While out-of-pocket medical expenses for most Americans will decline with the Affordable Care Act (ACA), newly insured consumers under an expanded Medicaid program will save the most money, according to a new RAND Corporation study.
An estimated 11 million Americans who become newly insured under Medicaid can expect to save approximately $1,420 annually in out-of-pocket expenses, researchers say. Those Americans who become newly insured but don’t qualify for government subsidies will most likely see the largest increases in medical spending as they begin paying premiums for health coverage.
The ACA will have a varied impact on health spending by individuals and families, depending primarily on their income and whether they would have been uninsured in 2016 without the program. Out-of-pocket medical expenses for most consumers who become newly insured or change their source of health insurance will decline overall, the report says.
Researchers also studied two states that have chosen not to expand Medicaid: Florida and Texas, finding that health spending will increase for low-income people who remain uninsured or purchase private health insurance in the individual insurance market.
The clearest benefit of the health law is that it will reduce the risk of facing catastrophic medical costs, the report says.
Other key findings from the report include the following:
- An estimated 3.3 million newly insured Americans on the individual market who have incomes more than four times the federal poverty level are expected to save nearly $2,000 a year in 2016 under the ACA.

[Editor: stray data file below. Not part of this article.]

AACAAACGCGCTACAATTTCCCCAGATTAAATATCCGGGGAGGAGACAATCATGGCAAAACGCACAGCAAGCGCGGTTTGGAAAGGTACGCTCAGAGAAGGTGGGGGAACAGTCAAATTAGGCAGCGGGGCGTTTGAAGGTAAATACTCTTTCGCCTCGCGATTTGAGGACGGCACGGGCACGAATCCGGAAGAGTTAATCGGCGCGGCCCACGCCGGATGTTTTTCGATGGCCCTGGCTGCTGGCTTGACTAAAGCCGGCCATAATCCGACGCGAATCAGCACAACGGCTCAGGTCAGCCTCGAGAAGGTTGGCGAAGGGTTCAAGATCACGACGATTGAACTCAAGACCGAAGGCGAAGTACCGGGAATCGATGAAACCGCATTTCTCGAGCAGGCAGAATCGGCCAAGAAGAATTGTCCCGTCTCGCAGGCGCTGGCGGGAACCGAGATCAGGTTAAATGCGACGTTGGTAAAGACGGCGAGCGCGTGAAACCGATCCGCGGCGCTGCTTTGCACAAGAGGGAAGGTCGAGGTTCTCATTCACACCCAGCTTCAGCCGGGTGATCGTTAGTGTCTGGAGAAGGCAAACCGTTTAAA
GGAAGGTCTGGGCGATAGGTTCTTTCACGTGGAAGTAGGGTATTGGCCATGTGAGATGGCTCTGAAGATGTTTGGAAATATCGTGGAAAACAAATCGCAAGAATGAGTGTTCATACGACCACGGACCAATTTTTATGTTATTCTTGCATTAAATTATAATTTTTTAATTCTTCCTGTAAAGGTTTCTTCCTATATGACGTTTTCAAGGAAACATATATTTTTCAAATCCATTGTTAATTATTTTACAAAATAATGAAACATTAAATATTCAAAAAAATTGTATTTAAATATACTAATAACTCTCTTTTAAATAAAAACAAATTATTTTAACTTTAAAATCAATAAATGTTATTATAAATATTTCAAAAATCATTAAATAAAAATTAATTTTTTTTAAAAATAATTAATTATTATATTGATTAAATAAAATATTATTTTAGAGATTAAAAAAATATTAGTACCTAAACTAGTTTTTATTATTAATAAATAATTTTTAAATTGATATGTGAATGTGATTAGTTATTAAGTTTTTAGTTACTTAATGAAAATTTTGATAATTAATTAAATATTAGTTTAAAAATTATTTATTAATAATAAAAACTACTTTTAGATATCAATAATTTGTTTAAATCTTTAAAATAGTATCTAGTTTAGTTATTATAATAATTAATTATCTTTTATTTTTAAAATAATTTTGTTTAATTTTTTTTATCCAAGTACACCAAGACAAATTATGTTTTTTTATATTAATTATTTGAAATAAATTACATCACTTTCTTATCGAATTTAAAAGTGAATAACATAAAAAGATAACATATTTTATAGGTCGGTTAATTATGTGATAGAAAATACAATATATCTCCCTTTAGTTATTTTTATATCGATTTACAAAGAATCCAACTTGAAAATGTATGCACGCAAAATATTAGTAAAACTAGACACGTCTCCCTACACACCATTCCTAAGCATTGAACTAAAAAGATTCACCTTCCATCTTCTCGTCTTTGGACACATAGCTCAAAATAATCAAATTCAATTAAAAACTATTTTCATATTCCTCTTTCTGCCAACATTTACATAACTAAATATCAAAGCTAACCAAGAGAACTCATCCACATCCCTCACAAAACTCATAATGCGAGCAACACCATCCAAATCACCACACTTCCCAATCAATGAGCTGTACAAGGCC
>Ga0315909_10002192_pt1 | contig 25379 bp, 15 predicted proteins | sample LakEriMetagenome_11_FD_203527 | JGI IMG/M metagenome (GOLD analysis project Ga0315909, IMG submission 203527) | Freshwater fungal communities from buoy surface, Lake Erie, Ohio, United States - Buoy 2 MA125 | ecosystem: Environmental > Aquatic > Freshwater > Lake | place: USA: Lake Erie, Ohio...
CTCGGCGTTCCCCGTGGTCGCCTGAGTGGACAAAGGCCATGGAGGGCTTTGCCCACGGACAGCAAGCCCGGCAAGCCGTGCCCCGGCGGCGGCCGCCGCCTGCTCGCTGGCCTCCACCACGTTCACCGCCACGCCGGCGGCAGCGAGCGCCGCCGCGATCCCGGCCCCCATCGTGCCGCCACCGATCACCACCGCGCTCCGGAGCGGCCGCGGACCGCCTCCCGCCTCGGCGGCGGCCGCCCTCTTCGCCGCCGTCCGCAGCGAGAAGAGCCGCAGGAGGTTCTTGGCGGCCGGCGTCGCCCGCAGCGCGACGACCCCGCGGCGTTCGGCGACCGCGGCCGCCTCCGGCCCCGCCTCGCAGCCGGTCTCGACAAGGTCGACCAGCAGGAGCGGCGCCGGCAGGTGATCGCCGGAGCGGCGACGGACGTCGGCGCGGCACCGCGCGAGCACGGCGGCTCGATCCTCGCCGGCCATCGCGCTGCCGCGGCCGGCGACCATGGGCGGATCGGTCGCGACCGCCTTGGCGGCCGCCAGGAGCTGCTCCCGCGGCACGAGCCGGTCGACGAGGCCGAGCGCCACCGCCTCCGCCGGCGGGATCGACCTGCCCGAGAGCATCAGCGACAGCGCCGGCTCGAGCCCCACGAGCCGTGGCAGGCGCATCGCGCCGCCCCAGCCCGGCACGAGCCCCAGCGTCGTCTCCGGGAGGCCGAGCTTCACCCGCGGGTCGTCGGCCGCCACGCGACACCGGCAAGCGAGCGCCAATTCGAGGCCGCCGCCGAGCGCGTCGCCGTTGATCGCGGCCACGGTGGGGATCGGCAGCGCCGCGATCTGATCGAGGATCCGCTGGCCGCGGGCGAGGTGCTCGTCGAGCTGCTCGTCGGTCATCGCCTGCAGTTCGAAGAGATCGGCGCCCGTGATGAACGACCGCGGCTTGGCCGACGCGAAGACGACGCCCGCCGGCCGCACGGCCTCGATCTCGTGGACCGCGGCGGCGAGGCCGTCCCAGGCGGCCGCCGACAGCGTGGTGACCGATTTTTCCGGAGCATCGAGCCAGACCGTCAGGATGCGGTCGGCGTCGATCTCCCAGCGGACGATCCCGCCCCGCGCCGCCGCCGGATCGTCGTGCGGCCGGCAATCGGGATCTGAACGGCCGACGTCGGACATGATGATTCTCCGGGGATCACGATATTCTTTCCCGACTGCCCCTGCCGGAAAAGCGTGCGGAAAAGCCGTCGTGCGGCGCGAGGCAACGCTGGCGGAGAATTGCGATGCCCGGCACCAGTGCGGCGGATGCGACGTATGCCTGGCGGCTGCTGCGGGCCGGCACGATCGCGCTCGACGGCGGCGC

- A Texas resident with an income below the federal poverty level who does not qualify for Medicaid will face costs of $1,831 per year, compared to $28 if they were covered by Medicaid.
- The estimated 11 million people who become newly insured by Medicaid will reduce their risk of spending at least 10 percent of their income on medical costs from 45 percent to 5 percent.
Researchers used an updated version of the RAND COMPARE microsimulation model, which predicts the effects of health policy changes at state and national levels, to estimate how the ACA is likely to change the out-of-pocket costs (co-pays and deductibles) as well as overall care spending (including plan premiums) for people who will become newly insured and people who will change their source of health coverage.
Source: RAND Corporation, October 1, 2013
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